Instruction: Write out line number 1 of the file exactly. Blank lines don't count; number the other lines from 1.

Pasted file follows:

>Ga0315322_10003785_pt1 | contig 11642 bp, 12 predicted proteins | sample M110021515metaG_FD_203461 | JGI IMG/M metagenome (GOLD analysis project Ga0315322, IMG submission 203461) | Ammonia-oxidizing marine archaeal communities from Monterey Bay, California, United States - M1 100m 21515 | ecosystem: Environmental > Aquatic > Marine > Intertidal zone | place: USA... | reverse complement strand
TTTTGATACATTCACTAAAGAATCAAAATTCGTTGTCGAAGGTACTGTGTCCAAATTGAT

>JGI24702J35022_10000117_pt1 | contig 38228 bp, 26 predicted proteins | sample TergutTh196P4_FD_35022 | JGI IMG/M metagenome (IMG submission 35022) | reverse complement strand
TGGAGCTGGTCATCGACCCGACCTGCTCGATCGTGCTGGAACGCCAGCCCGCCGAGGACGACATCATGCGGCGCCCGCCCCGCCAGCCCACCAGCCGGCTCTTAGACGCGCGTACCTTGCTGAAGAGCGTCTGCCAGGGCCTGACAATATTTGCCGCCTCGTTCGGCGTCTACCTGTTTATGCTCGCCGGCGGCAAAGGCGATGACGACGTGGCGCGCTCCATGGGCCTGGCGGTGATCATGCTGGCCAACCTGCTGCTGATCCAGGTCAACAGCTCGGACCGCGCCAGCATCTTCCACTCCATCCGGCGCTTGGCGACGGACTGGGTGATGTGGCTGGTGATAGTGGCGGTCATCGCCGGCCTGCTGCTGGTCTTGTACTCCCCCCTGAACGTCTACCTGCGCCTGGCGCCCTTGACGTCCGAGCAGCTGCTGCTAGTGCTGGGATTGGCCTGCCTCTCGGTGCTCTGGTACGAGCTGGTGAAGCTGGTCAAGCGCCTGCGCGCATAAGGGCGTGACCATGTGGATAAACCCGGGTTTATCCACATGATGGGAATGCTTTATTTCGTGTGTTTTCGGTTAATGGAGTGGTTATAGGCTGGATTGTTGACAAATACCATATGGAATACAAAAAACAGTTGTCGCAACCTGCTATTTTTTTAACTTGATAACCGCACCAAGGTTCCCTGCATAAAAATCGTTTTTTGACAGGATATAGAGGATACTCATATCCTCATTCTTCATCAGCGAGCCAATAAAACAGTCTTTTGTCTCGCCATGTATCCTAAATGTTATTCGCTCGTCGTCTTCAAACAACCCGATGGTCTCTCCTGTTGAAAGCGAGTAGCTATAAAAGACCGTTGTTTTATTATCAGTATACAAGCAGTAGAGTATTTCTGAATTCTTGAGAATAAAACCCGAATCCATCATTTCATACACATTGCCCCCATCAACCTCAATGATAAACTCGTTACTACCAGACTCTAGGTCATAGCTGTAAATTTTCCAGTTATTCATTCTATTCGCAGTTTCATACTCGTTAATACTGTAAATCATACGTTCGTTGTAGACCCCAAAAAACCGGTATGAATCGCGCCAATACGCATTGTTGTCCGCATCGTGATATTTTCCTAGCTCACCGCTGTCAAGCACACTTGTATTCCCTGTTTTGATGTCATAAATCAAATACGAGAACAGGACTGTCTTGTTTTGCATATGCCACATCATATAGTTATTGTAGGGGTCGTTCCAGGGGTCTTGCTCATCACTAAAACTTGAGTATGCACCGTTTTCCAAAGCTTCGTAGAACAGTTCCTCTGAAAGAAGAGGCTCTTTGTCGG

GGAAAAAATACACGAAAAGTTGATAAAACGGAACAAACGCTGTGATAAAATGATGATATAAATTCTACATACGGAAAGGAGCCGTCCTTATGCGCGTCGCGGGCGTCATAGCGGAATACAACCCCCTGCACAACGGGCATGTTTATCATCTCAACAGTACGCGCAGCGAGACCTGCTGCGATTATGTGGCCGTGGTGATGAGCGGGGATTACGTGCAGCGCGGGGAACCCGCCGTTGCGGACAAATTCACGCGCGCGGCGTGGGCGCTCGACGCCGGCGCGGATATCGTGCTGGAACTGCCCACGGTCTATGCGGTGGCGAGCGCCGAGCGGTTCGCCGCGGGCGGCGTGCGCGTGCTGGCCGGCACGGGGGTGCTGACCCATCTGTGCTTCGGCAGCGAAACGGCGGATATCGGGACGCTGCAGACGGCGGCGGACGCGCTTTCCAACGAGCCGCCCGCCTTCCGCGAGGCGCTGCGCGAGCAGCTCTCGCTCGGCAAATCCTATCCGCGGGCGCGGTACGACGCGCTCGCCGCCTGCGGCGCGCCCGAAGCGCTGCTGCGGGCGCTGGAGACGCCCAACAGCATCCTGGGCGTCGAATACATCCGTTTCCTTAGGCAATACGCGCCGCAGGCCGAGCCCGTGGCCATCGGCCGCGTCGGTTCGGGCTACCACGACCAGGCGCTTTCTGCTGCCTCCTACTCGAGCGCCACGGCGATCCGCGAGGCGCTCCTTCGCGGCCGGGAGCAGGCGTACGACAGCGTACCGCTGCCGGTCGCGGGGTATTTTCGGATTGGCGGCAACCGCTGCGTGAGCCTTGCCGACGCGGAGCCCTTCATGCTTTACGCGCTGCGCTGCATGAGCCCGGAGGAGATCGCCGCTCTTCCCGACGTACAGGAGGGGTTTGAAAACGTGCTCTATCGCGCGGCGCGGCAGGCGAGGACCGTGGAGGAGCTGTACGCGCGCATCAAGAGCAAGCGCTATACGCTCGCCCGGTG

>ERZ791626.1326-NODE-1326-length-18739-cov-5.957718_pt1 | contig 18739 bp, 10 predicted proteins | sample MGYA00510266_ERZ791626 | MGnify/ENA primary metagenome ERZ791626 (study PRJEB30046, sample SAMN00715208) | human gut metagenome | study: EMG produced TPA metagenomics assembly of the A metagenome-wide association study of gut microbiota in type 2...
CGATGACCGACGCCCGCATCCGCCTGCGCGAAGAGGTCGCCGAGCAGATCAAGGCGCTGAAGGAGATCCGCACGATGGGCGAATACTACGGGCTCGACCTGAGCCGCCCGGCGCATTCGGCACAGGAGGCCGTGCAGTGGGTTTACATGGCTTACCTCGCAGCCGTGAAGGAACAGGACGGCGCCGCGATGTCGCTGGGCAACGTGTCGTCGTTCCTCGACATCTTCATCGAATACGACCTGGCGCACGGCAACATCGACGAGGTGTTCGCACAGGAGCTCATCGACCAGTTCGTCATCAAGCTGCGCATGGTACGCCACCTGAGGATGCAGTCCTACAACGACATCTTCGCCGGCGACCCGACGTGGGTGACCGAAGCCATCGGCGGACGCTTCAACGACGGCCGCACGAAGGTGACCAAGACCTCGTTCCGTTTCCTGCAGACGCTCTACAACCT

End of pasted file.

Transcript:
>Ga0315322_10003785_pt1 | contig 11642 bp, 12 predicted proteins | sample M110021515metaG_FD_203461 | JGI IMG/M metagenome (GOLD analysis project Ga0315322, IMG submission 203461) | Ammonia-oxidizing marine archaeal communities from Monterey Bay, California, United States - M1 100m 21515 | ecosystem: Environmental > Aquatic > Marine > Intertidal zone | place: USA... | reverse complement strand